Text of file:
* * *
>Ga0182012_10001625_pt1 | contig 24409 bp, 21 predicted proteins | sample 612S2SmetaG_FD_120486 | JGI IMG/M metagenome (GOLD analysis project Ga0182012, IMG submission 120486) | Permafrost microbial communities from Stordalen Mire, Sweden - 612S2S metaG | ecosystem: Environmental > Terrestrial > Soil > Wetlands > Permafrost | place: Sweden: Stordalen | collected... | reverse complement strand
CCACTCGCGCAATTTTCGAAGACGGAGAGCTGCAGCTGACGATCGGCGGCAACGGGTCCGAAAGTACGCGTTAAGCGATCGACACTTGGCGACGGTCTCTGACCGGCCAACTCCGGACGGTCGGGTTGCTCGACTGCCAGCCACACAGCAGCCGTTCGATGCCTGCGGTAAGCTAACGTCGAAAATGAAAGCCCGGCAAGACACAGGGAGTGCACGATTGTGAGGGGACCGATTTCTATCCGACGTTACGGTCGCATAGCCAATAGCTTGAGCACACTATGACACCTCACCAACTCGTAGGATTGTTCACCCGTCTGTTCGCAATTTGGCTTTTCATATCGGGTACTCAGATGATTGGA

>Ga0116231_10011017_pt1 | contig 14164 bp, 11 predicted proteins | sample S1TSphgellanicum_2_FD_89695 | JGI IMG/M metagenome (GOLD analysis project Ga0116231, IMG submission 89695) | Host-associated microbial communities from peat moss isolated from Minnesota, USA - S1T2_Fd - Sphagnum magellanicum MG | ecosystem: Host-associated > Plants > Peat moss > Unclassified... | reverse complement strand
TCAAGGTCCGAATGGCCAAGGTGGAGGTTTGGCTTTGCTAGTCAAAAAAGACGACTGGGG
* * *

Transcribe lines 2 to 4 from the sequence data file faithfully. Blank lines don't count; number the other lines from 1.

CCACTCGCGCAATTTTCGAAGACGGAGAGCTGCAGCTGACGATCGGCGGCAACGGGTCCGAAAGTACGCGTTAAGCGATCGACACTTGGCGACGGTCTCTGACCGGCCAACTCCGGACGGTCGGGTTGCTCGACTGCCAGCCACACAGCAGCCGTTCGATGCCTGCGGTAAGCTAACGTCGAAAATGAAAGCCCGGCAAGACACAGGGAGTGCACGATTGTGAGGGGACCGATTTCTATCCGACGTTACGGTCGCATAGCCAATAGCTTGAGCACACTATGACACCTCACCAACTCGTAGGATTGTTCACCCGTCTGTTCGCAATTTGGCTTTTCATATCGGGTACTCAGATGATTGGA

>Ga0116231_10011017_pt1 | contig 14164 bp, 11 predicted proteins | sample S1TSphgellanicum_2_FD_89695 | JGI IMG/M metagenome (GOLD analysis project Ga0116231, IMG submission 89695) | Host-associated microbial communities from peat moss isolated from Minnesota, USA - S1T2_Fd - Sphagnum magellanicum MG | ecosystem: Host-associated > Plants > Peat moss > Unclassified... | reverse complement strand
TCAAGGTCCGAATGGCCAAGGTGGAGGTTTGGCTTTGCTAGTCAAAAAAGACGACTGGGG